Other artists addressed the interplay between peace and justice and the fact that one cannot exist without the other.
Liane Mathes Rabbath, an artist from Luxembourg now living in Lebanon, created a 2 part metal sculpture titled “The Dress of Hope.” Each part of the sculpture represents one half of the dress, one, riddled with bullet holes, alluding to war, and indirectly to peace, and the other, hammered with a judge’s gavel, to justice. Rabbath’s message is simple: in order to form a complete dress, one that will be able to dance, both parts need to unite.
Many other artists, on the other hand, confronted in their work daring contemporary and local sociopolitical issues affecting peace and justice. These included, among other subjects, violence and war, local politics, women’s rights, the problem of refugees, the abuse of the environment, the materialism of modern life…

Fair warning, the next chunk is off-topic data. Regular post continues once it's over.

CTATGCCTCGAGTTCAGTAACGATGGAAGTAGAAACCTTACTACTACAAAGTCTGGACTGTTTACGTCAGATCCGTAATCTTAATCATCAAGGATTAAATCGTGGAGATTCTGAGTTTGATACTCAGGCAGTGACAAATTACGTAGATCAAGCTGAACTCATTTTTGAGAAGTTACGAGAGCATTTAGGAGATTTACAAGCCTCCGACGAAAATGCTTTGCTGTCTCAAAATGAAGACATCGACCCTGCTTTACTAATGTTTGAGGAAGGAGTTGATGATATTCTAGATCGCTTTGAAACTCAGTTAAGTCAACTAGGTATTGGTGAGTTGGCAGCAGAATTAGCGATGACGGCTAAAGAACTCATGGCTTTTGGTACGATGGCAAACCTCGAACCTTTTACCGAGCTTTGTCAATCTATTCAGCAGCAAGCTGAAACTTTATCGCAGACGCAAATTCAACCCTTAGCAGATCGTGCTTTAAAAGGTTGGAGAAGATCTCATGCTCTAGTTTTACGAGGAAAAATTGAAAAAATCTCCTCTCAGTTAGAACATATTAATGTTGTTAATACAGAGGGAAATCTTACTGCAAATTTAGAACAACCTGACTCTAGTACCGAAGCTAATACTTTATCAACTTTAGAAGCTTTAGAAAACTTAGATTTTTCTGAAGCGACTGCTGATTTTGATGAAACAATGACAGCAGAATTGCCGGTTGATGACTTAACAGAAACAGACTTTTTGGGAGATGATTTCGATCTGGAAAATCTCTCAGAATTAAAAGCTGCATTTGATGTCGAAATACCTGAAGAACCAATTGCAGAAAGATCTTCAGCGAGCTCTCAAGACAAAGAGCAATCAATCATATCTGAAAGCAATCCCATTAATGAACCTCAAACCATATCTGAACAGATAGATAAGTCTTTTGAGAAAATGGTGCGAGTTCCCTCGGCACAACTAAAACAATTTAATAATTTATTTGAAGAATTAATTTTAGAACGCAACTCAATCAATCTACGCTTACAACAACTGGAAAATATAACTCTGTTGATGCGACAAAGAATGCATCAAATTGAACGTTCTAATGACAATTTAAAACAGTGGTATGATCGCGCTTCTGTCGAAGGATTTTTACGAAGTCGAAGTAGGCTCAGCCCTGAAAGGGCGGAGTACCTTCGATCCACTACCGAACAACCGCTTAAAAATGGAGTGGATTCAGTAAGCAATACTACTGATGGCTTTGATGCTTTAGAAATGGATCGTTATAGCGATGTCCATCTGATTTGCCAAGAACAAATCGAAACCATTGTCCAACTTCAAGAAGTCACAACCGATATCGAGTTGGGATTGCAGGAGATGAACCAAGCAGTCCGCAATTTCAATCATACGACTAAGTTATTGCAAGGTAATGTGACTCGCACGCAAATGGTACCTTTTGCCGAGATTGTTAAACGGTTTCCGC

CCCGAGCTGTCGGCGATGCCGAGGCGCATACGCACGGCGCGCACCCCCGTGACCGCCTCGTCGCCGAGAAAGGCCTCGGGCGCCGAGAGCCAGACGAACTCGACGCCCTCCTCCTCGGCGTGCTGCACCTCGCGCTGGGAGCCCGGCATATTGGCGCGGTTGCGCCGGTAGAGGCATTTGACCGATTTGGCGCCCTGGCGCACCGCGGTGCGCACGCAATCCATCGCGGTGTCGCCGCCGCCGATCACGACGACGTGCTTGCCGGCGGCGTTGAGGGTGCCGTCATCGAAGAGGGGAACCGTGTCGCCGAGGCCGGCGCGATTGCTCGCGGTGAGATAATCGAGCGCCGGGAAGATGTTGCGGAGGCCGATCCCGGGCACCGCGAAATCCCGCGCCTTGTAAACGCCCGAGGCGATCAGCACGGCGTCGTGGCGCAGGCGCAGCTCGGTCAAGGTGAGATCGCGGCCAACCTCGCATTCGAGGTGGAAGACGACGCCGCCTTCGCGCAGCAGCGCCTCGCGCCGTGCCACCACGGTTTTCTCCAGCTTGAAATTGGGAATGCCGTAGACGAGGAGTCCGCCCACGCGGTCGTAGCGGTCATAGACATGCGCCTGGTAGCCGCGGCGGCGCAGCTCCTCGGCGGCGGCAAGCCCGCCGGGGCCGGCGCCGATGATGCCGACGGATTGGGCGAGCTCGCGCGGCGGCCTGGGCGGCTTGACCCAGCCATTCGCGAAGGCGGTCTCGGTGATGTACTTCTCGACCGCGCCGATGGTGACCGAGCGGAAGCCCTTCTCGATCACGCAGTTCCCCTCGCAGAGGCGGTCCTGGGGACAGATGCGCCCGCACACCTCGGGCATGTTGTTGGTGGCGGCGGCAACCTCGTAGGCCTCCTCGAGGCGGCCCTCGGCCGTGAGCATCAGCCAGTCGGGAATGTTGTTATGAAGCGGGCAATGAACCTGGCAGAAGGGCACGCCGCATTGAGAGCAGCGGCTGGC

Farouk Grissom, a twelfth-grade student, used plastic toy soldiers in his mixed media installation “Toy Soldiers.” He assembled them in a way so that their projected shadow revealed the image of a large rapacious crow preying on a smaller one. It was his commentary on wars and on the hidden motives behind them, always benefiting the powerful at the expense of the poor and vulnerable.
In his collage “A Difficult Battle,” Lebanese artist Alain Chemali, resident of France, points to the current devastating struggle in the Middle East between Saudi Arabia and Iran, using the Sunni and Chiite populations as proxy. Sadly, one can easily conclude that there will be no winners, just losers, in view.
Mycal El Khoury, also a Lebanese artist residing in France, addresses in her acrylic painting “The Screams of the Lacking Bodies,” the atrocious beheadings committed by ISIS.